All of the homocysteine in our bodies is made from methionine. Methionine is an essential amino acid that can be found in animal products. The fact that it is essential means you need to eat it to get it, your body can’t make it on its own. Vegetable sources are low in methionine, all of them, even protein veggie sources. I like to point that out because I am a meat eater and I think that animal products should be included as part of a well rounded and healthy diet (sorry vegetarians and vegans, just my opinion :)). There are two pathways by which homocysteine is metabolized, remethylation and transsulfuration. Vitamins B12 and folate are required for remethylation, and vitamin B6 is needed for transsulfuration [2, 3]. In the remethylation pathway, the enzyme MTHFR is involved, and this is where B12 and folate come into play (as cofactors for this enzyme). In the kidneys and liver another enzyme, BHMT plays a role. Enzymes involved in the transsulfuration process include CBS, and here B6 is the cofactor involved. In the transsulfuration pathway cysteine can be formed and is used in the synthesis of proteins and glutathione (the latter here of which is a very important endogenous antioxidant in the body) [2, 3]. 5-MTHF is the active form of folate and it works with B12 to donate methyl groups as homocysteine is converted to methionine. Usually about half of homocysteine is converted to methionine via remethylation, and the rest is transsulfurated to cysteine [2, 3]. Interestingly B2 (which is riboflavin), and magnesium are also required for the metabolism of homocysteine which points to the fact that a number of the B complex vitamins are needed for the maintenance of appropriate levels of homocysteine (which should be low), and to ensure it can be converted into compounds like glutathione [2].

Levels of homocysteine in the blood increase as we age, and particularly this increase begins in both sexes after puberty. While levels continue to increase with advancing age, concentrations tend to be lower in women than in men. Homocysteine levels are higher in the elderly and may be due to malabsorption of vitamin B12 or due to inadequate intake of B vitamins, impaired kidney function, or medications that interfere with vitamin absorption (like some antacids, H2 blockers and PPIs for example, think Pepcid, Prilosec and Nexium). Drugs like metformin (used to treat type 2 diabetes) can increase the breakdown of vitamin B12 and folic acid and therefore decrease their levels in the blood as well (potentially resulting in higher homocysteine levels). Smoking is associated with increased homocysteine levels, as is coffee consumption and alcoholism. Other lifestyle factors that may lead to increased levels of homocysteine include lack of physical activity, stress and obesity. There is also a genetic polymorphism that can result in increased levels of homocysteine, the MTHFR C677T polymorphism. One inherited copy of this gene can impair the body’s ability to methylate folic acid to 5-MTHF, and this is seen in about 40% of Hispanics and 35% of whites in the United States. If this gene is inherited from both parents, the individual will have a 20% higher risk of vascular disease [2, 3]. In terms of injury to the endothelium (lining of blood vessel walls), homocysteine can initiate the atherosclerotic process which leads to dysfunction of the endothelium, therefore leading to heart attack and stroke [2].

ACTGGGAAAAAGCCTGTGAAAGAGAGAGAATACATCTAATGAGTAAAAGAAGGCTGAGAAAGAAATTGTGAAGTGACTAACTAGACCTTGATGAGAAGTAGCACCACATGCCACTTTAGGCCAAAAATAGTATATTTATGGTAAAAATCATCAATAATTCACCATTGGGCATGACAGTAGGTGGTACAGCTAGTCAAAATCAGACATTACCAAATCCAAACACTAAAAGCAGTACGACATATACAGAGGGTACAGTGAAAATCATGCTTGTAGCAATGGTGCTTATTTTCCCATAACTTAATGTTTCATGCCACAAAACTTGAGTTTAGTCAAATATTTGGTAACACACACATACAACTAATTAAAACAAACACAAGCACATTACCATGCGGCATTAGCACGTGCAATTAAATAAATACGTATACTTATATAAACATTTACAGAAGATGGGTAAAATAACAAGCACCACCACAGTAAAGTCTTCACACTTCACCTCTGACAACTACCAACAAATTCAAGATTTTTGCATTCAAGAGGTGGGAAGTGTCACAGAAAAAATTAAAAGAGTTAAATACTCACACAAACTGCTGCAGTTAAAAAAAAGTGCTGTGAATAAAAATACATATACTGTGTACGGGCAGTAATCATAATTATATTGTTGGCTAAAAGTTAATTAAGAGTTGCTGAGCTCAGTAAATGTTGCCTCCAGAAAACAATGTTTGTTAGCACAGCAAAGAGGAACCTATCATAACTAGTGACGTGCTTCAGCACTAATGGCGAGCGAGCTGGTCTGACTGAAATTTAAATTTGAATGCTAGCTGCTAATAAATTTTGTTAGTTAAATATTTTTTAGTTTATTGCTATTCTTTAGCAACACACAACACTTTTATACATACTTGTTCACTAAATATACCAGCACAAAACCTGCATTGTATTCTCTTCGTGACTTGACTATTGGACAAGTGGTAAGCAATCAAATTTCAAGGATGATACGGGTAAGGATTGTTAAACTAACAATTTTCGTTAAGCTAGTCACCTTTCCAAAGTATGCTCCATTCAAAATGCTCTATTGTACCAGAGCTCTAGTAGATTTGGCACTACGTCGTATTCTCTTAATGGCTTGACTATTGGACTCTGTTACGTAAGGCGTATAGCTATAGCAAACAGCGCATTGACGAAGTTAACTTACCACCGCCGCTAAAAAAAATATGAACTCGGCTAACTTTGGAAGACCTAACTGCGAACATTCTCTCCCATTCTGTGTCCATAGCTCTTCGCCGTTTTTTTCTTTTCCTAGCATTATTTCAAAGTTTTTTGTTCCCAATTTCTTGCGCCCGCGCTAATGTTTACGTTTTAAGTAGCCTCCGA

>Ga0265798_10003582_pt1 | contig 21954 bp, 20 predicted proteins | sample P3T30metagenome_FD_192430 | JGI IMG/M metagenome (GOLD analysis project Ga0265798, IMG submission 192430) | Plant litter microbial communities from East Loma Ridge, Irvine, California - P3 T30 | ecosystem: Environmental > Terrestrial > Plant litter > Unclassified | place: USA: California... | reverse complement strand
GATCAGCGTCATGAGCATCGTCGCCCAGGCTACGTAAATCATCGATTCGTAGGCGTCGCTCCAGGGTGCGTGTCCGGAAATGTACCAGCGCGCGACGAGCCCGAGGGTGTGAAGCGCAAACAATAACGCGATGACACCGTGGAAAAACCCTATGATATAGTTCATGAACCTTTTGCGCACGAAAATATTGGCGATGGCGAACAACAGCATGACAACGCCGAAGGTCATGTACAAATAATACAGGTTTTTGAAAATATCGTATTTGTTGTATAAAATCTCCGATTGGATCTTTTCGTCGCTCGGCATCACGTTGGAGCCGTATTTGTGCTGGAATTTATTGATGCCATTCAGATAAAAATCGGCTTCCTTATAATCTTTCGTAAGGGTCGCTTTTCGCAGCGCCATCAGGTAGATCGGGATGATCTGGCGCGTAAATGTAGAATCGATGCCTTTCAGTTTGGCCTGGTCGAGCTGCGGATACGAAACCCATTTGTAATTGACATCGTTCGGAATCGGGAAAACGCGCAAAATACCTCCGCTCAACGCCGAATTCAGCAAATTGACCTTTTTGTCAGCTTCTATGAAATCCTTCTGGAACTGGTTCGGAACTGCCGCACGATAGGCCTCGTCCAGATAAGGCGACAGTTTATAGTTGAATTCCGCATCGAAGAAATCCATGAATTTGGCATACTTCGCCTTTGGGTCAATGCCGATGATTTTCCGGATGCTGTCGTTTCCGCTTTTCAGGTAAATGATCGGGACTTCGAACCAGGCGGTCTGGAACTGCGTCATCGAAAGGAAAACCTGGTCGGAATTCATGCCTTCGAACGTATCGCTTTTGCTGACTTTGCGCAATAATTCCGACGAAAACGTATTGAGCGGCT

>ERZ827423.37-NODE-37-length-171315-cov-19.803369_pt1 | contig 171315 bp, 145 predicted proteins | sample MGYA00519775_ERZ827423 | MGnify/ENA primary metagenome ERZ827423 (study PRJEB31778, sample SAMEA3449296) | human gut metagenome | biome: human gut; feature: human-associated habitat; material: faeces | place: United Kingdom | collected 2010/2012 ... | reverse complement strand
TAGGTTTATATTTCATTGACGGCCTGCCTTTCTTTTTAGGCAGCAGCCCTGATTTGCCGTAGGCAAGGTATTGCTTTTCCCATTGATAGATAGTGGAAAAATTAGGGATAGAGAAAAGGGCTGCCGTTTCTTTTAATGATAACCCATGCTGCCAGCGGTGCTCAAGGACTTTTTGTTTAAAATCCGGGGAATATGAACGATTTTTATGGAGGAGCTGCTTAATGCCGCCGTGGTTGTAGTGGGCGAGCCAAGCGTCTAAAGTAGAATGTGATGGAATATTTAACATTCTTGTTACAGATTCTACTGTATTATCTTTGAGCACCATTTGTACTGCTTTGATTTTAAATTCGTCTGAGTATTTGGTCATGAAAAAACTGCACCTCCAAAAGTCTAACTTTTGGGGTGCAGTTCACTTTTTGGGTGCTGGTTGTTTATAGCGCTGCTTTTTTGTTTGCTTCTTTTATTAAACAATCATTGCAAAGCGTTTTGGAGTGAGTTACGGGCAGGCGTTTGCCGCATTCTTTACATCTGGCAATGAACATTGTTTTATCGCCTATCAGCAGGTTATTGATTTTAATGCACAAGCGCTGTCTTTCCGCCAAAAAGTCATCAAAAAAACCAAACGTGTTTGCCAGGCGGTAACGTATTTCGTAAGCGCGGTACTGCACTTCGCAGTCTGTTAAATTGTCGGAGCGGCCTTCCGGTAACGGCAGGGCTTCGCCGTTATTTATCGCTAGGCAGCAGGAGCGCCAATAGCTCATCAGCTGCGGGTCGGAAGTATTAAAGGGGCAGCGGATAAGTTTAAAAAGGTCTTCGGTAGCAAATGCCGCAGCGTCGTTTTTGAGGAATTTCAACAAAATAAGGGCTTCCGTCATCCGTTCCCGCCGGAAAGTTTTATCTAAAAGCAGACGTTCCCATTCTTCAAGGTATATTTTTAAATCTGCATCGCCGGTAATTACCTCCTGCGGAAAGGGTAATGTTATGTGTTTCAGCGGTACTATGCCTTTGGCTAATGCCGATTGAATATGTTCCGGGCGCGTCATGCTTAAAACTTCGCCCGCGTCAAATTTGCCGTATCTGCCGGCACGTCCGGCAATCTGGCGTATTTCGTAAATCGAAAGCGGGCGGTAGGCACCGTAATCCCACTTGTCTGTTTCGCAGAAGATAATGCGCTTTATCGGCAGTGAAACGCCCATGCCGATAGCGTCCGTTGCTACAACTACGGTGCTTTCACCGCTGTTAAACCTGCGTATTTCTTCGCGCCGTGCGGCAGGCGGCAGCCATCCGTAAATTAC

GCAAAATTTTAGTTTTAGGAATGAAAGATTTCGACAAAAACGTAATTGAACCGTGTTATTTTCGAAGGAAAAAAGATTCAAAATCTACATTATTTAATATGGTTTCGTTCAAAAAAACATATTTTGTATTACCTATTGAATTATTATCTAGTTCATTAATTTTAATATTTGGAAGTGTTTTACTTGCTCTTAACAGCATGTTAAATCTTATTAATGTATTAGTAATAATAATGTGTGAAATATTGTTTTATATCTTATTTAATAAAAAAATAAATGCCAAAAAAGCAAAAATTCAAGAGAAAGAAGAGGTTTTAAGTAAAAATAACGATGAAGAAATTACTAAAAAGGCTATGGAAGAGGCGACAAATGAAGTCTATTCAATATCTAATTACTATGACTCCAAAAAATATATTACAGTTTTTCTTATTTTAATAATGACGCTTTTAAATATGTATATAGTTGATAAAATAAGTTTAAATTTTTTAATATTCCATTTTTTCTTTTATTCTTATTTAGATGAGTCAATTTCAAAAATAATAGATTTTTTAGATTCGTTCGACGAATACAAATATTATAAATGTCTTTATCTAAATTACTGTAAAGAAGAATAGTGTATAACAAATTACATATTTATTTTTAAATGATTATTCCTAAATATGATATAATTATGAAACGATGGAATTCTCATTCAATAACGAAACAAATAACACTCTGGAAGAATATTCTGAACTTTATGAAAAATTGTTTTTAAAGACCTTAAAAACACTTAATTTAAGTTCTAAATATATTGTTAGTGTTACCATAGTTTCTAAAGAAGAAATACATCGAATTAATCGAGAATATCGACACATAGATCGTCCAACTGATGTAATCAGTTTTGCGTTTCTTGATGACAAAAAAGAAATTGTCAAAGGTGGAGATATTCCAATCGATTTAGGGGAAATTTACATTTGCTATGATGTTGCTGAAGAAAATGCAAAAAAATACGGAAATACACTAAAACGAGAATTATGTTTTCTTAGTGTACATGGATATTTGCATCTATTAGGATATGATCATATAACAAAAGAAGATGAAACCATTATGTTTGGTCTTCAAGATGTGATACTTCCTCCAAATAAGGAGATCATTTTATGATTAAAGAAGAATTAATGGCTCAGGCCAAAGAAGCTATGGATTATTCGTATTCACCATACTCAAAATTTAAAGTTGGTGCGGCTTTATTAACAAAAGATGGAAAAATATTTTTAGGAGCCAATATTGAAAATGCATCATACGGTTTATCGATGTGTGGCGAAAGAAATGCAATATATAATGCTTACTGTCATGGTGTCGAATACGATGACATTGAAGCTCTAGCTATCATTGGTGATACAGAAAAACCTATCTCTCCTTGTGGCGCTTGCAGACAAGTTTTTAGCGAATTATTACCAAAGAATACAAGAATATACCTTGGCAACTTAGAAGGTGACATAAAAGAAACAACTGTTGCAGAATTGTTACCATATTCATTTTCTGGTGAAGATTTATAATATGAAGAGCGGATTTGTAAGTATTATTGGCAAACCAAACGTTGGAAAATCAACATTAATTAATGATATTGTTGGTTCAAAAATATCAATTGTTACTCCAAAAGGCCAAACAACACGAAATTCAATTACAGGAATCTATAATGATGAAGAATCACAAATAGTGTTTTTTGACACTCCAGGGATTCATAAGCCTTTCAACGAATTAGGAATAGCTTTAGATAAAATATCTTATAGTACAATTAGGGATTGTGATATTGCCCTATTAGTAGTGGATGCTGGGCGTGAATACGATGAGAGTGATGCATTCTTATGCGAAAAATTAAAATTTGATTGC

Back to methionine for a second, I can see vegans and vegetarians saying “oh yay, I don’t eat meat so my methionine will be low and therefore I won’t have a build up of homocysteine.” Not so fast my veggie friends! Methionine is a sulfur containing amino acid and it is important for things like the production of immune cells and proper function of nerves. Along with folic acid, in pregnancy, methionine plays a role in preventing neural tube defects like spina bifida in the fetus, it helps form glutathione, can prevent buildup of excess fat, helps with fatigue, and is good for your liver (rebuilding and repairing it). It may even be useful in treating Parkinson’s disease. BUT too much methionine can lead to more homocysteine so all of these good things are not reasons to take extra methionine. What you get from a well-rounded diet is exactly what you need [4]. Vegetarians and vegans however, you may want to discuss this subject with your doctor or nutritionist to make sure you are getting what you need in your diet!